1. Artemisia vulgaris L. KAL-1273.

2. Chrysanthemum coronarium L. KAL-104.


Cypselar anatomy

Artemisia vulgaris L.: Cypsela oval in transection cotyledon plano-convex. Pericarp very thin; consists of unequal rectangular to square thick-walled cells wall of which are dark reddish brown in colour; mucilage cells present throughout the pericarp surface (Endosperm uniseriate).

Chrysanthemum coronarium L.: Cypsela more or less circular in transection; cypsela bi-ribbed; cotyledon plano-convex in outline. Pericarp parenchymatous with resin dusts restricted only at the furrow regions of cypsela.

Testa is represented by uniseriate compactly arranged, rectangular thick–walled sclerotic cells; endosperm uniseriate, containing barrel shaped tangentially elongated cells; endosperm situated beneath the testa (Figures 1 and 2).


Figure 1: Artemisia vulgaris L.: (1a and 1b) Parts of Cypsela Transection.


Figure 2: Chrysanthemum coronarium L.: (2a) Transsection of cypsela (Diagrammatic); (2b) A part of Cypselar Transsection.

Results and Discussion

This tribe has been reviewed from the systematic point of view by Haywood and Humphries (1977). The authors have pointed out the following character of the cypsela as the tribal features:

“Cypselas variable; hetero- to homorphic, with 2-10 ribs or 1-3 wings, circular or angled, terets to strongly dorsiventrally to laterally compressed. Pappus are apical palalaceous coronal rim to cup shaped corona, auricle or apical annulus, occasionally absent, with or without pericarp modifications such as myxogenic mucilage cells, secretory canals and other lacunae”.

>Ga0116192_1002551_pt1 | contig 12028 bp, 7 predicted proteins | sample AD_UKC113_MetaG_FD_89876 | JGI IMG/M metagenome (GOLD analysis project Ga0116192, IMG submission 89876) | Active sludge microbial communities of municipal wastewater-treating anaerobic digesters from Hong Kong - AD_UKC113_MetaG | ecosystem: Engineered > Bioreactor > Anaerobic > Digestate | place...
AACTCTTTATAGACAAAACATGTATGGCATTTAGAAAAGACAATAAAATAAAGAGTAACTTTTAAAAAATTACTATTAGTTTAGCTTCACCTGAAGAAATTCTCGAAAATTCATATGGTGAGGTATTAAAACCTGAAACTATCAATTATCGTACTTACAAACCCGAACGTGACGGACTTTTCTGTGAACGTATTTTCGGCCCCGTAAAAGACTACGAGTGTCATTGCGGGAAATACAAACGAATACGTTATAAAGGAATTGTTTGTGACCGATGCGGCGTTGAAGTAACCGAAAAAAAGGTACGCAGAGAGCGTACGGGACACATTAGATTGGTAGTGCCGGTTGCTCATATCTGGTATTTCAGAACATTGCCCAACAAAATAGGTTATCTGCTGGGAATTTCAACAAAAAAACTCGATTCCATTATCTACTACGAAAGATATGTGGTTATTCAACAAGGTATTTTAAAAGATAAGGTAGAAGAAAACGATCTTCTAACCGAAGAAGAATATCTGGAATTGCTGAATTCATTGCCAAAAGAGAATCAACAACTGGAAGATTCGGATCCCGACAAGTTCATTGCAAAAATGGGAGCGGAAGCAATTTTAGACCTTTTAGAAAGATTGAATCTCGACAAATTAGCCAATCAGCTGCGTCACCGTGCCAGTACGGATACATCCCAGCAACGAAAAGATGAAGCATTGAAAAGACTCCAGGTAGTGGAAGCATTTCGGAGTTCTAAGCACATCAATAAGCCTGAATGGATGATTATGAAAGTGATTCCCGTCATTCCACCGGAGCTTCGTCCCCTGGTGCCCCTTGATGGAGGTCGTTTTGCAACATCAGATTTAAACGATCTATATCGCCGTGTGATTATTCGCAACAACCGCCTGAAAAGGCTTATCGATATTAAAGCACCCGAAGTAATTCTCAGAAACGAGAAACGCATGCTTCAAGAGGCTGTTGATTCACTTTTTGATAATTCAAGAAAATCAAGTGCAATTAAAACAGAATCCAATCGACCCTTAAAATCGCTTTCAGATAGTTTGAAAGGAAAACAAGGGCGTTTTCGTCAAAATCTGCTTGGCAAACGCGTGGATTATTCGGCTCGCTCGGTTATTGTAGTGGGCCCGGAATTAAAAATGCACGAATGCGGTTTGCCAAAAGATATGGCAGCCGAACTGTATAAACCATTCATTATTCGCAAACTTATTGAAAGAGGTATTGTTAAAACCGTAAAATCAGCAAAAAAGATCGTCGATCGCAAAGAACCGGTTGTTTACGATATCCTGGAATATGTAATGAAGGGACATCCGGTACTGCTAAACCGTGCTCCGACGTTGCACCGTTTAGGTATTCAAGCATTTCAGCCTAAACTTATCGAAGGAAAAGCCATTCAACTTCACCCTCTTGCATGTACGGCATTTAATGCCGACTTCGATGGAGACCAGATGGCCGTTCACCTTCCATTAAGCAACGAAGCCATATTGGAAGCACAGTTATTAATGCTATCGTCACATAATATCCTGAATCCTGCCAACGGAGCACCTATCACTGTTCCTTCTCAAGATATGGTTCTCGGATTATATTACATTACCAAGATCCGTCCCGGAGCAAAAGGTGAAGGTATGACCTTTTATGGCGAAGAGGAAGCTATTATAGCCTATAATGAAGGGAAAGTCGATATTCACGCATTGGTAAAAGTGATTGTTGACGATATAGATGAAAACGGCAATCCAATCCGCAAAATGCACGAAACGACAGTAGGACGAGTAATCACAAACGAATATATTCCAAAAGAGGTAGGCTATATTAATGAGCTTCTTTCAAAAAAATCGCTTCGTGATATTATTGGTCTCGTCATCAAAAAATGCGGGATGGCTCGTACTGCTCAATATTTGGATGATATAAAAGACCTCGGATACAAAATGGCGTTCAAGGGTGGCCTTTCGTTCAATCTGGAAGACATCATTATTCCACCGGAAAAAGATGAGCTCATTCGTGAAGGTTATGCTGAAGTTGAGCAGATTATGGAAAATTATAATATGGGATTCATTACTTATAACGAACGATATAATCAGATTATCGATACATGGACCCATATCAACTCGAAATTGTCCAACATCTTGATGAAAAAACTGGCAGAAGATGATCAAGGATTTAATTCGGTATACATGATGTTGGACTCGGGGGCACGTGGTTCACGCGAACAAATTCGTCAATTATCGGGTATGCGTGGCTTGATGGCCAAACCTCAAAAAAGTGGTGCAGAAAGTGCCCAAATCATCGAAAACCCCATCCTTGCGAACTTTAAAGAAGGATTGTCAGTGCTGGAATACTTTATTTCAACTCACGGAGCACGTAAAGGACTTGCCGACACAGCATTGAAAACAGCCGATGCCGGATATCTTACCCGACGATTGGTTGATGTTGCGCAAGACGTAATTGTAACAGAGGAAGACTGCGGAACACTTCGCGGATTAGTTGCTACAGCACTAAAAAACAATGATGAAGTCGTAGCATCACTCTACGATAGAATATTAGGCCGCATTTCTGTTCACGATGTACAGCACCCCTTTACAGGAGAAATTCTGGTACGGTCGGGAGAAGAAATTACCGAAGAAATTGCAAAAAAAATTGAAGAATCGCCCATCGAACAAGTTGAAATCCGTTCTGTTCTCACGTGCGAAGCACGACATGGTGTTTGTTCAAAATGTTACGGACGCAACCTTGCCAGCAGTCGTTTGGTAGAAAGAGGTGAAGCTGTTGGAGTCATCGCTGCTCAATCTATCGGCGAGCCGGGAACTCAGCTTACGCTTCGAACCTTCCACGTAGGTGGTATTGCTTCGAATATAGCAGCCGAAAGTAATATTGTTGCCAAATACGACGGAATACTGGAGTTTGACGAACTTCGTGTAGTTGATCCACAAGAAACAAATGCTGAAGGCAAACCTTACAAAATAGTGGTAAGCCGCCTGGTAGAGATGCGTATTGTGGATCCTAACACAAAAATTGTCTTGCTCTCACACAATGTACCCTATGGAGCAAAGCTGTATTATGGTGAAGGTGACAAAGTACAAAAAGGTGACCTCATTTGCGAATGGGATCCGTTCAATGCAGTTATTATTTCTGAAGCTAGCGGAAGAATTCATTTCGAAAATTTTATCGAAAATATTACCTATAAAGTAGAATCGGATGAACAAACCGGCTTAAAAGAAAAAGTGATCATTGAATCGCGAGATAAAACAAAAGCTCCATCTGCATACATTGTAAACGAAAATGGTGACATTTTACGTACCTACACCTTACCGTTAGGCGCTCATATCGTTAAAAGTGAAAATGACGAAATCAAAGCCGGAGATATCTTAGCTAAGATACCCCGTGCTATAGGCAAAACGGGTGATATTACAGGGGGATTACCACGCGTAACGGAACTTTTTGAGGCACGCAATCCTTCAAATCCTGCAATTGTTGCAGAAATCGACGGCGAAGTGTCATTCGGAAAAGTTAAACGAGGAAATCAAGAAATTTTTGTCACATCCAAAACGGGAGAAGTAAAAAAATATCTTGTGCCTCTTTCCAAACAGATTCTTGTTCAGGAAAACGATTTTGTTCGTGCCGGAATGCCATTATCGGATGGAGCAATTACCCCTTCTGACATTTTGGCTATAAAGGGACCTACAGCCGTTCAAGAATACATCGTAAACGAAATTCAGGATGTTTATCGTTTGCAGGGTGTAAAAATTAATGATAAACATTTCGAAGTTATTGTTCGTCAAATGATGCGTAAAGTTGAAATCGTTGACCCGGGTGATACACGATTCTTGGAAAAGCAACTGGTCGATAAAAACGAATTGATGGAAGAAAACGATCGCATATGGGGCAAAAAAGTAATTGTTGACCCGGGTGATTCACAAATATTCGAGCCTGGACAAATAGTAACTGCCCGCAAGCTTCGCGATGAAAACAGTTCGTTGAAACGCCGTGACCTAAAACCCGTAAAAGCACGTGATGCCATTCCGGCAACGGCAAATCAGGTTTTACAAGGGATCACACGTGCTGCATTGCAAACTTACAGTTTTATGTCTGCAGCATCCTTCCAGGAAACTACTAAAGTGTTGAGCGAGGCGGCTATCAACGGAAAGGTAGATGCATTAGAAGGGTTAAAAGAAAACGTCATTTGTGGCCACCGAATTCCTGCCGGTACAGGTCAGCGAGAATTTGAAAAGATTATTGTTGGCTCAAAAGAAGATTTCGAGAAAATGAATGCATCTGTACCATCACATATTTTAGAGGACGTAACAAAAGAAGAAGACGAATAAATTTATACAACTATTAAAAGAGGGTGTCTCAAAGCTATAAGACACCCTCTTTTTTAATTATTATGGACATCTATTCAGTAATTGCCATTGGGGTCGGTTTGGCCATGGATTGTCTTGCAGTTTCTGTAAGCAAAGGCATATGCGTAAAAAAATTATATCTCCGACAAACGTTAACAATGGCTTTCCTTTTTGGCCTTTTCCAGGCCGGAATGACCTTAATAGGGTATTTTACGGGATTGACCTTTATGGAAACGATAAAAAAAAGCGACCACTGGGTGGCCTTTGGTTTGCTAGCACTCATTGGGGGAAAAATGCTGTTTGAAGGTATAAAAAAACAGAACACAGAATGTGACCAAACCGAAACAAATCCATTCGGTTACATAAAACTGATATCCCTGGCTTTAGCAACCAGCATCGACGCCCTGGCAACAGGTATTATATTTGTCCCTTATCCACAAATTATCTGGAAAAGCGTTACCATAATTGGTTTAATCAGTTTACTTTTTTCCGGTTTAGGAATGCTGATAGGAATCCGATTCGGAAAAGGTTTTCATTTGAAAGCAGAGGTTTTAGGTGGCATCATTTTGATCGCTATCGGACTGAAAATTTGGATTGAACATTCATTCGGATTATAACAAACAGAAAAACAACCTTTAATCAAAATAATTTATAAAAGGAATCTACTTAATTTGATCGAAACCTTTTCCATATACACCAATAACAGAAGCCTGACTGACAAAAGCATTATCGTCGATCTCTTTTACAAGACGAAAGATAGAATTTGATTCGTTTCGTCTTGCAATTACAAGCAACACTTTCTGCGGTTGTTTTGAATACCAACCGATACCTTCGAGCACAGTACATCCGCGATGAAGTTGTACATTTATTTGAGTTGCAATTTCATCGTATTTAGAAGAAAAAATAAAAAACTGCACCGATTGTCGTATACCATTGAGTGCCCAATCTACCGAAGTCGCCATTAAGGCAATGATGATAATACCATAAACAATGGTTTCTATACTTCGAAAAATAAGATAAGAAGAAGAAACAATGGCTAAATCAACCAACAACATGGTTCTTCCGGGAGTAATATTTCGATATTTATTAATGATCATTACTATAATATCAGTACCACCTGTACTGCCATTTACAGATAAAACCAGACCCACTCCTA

The systematic grouping of the genera of the tribe is complex and some systematic groupings are established in the tribe. Present study deals with only a few species of Artemisia, Chrysanthemum. The cypselar structure of the materials studied reveals that in Artemisia cypselas are heteromorphic (ray cypselas slightly larger than disc cypselas; no other differences observed), glabrous, very small, ellipsoidal with very fine longitudinal parallel striations; pappus with indistinct undifferentiated Carpopodium. Presence of mucilage cells on pericarp is a diagnostic character of Artemisia. In Artemisia vulgaris the columnar mucilage cells with bulbous tips are present throughout the cypselar surface.

In studied species of Chrysanthemum the cypselas are, ribbed and glabrous.

Presence of myxomatous slime cells or mucilage cells is common diacritical characters of these genera and the tribe Anthemideae. Absence of pappus is also a common feature of Artemisia.


Based on the above observations, it can be concluded that the members of the tribe Anthemideae are with diverse macro as well as micro morphological features of cypselas. These characters are a mixture of both primitive and advanced features. However, their value as taxonomic criteria will be greatly increased in combination with other lines of evidence.


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Citation: Paul S, Mukherjee SK (2017) Cypselar Anatomy of Two Species of the Tribe Anthemideae, Family Asteraceae. J Hortic 4: 203.

Copyright: © 2017 Paul S, et al. This is an open-access article distributed under the terms of the Creative Commons Attribution License, which permits unrestricted use, distribution, and reproduction in any medium, provided the original author and source are credited.